Turkey left out of the party
Global growth is celebrating the tenth anniversary of the 2008 financial crisis. The party continues on Wall Street, supported by strong corporate profits. The Russel index, including the technology-driven NASDAQ and small companies, is reaching new highs.
Although the party’s host, the Fed, cuts down service from time to time and lowers the music, there is no intention of the guests to leave the party. The crowds, used to having fun for 10 years, are not convinced that the service will be closed and music will be completely shut down.
But not everyone is enjoying the summer holiday. Some of the emerging market investors who joined as party crashers did not like the music and began heading to the exit gate. Crowding at the doors can sometimes lead to panic and injury, like in concerts. It is not a general panic that drags the global risk appetite. We do not see an uncomfortable rise in valuations of safe-haven investment instruments such as gold and Japanese yen. However, a strong dollar and rising interest rates - and Trump’s foreign trade interventions - are leading to a deterioration in risk appetite for developing countries.
Despite the increase in volatility, global capital continues to prefer developed country stocks to corporate and state treasuries. We don’t see a sign that this will change in the short run. Developed countries’ stocks will continue to outperform company and state bonds. Advanced country radar shows that American stocks will continue to perform bet- ter than European assets. The political shocks in Italy and Spain are raising uncertainties over the economic policies to be implemented, raising Europe’s risk premium relative to the U.S. Despite Wall Street’s upbeat trend, emerging market risk premiums have begun to increase. After Argentina and Turkey, Brazil stands out also as the weakest link as asset sales intensify. As pressure mounts on emerging markets, the Turkish market tries to distinguish itself from other markets with interest rate shield protection. But despite the high interest rate, we can’t be sure we have succeeded in attracting foreign investors.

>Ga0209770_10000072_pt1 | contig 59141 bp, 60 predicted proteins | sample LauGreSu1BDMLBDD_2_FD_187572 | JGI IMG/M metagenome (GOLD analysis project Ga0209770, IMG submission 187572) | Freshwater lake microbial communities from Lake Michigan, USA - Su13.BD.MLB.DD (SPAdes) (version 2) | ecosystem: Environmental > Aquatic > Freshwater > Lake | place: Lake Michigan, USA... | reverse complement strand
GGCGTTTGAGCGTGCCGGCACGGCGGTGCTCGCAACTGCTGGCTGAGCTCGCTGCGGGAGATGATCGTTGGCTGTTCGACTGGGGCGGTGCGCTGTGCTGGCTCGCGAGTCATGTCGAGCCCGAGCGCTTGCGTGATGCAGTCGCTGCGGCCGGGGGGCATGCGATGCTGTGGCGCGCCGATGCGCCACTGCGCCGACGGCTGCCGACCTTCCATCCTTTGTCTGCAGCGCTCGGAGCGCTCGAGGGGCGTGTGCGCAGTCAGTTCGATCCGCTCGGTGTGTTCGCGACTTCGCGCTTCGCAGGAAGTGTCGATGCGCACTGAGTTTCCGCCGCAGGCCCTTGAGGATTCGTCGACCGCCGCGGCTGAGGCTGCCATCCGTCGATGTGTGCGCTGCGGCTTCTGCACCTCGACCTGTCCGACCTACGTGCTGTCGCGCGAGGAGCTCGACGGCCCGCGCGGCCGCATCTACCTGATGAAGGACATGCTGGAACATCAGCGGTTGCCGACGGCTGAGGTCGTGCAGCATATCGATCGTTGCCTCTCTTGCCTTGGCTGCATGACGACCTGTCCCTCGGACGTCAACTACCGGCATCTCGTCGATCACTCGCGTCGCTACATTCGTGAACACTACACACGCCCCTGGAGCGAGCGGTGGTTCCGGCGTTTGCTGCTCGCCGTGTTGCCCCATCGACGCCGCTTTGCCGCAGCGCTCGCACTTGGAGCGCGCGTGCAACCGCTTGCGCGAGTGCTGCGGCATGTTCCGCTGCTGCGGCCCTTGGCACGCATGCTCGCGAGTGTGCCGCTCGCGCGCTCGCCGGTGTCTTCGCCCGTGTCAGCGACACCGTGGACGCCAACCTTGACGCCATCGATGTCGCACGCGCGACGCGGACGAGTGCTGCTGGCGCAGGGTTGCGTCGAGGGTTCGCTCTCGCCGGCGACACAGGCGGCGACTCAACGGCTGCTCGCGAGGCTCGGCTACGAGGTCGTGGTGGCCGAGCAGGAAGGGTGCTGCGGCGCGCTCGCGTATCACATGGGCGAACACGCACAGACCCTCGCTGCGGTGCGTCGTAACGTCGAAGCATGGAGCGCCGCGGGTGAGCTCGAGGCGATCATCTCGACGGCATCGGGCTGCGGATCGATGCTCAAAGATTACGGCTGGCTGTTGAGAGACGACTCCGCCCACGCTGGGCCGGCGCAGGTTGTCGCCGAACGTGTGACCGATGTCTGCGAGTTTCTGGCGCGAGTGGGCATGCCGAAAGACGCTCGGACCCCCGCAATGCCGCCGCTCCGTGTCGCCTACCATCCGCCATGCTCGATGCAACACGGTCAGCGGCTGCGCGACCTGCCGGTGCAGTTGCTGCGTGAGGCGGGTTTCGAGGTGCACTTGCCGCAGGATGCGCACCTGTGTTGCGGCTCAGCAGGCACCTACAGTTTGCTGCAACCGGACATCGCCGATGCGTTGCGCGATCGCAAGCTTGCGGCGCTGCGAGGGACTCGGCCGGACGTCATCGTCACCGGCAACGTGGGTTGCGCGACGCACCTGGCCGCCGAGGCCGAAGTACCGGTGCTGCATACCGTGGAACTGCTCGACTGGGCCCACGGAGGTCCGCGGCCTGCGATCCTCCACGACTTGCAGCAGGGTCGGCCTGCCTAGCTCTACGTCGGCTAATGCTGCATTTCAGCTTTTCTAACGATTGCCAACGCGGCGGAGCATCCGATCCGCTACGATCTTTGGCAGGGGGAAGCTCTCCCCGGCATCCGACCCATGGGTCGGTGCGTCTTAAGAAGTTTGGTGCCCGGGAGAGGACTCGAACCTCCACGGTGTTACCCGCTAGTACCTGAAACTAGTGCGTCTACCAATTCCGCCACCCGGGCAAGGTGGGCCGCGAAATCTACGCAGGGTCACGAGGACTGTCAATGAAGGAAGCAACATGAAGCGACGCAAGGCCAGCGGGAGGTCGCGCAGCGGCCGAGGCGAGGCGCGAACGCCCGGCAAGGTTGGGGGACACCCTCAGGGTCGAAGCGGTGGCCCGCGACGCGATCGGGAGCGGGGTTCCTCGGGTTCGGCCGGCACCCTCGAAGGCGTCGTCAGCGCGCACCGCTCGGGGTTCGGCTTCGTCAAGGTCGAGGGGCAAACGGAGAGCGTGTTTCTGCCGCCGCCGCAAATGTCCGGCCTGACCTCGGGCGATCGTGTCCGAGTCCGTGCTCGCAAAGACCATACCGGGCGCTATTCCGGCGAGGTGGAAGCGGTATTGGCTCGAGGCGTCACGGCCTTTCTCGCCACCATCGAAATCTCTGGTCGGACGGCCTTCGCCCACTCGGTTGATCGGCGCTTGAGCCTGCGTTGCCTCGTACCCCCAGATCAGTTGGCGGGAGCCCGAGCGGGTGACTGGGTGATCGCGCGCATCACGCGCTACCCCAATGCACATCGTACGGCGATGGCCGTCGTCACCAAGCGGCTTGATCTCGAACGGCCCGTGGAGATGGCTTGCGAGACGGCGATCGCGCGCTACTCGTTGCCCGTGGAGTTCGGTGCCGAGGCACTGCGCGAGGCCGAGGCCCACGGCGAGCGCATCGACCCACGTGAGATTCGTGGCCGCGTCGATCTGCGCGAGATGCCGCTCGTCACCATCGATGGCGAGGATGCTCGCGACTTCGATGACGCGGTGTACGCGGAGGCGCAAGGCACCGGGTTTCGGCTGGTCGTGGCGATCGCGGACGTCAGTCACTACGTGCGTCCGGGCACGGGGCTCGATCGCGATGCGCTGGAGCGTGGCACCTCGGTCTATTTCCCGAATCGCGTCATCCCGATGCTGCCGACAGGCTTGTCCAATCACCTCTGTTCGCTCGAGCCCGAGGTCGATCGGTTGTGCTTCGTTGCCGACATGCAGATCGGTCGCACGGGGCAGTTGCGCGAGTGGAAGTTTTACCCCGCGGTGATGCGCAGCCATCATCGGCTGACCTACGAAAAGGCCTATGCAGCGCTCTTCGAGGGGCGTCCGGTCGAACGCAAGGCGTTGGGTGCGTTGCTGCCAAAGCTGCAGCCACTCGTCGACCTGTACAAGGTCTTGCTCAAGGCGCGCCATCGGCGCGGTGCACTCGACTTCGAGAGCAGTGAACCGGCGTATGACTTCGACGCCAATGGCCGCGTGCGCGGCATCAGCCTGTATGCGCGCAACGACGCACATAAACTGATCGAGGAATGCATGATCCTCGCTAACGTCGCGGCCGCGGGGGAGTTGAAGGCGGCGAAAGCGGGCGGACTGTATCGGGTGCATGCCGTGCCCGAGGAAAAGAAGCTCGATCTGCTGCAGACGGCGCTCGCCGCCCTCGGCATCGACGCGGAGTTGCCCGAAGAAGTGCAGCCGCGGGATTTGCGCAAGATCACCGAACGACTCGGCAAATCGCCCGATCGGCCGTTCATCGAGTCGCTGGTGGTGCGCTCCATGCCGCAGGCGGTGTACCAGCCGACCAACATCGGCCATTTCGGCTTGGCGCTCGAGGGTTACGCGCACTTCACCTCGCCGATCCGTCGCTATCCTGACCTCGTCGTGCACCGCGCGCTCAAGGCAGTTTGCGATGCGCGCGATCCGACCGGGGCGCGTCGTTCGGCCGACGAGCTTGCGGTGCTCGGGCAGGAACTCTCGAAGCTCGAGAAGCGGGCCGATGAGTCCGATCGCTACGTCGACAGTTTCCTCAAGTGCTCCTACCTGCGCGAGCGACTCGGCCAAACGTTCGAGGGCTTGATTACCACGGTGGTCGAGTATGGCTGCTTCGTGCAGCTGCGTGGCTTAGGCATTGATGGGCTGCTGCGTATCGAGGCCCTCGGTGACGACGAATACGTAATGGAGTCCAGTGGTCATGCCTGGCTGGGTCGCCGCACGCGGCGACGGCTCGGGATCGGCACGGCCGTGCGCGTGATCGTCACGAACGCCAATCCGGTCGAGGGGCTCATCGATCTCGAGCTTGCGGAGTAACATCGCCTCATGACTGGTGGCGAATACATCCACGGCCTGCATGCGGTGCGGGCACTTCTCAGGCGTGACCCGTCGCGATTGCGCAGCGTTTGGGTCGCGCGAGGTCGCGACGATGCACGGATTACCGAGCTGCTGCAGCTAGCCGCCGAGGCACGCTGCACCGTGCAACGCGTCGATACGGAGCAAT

The interest rate shield was effective in containing the Turkish lira. The lira was the world’s highest-yielding currency with a real interest rate of over 5 percent (based on a 12 percent inflation forecast) after the last interest rate increase of the Central Bank. Short-term hot money began to re-enter Turkey.
However, there has not been a permanent positive distinguishing in stock markets, both in local bonds and in eurobonds. 10-year local bonds and 30-year Eurobond interest rates point to the highest risk premium after Argentina. At the Borsa Istanbul Stock Exchange, the discount continues to be over 40 percent for Turkey. Tightening of monetary policy saves time to solve the problems of Turkey’s long-standing issues. We need to rebuild trust to decrease Turkey’s risk premium, not a high interest shield. The way to do this is not to promise but to produce smooth economic policies.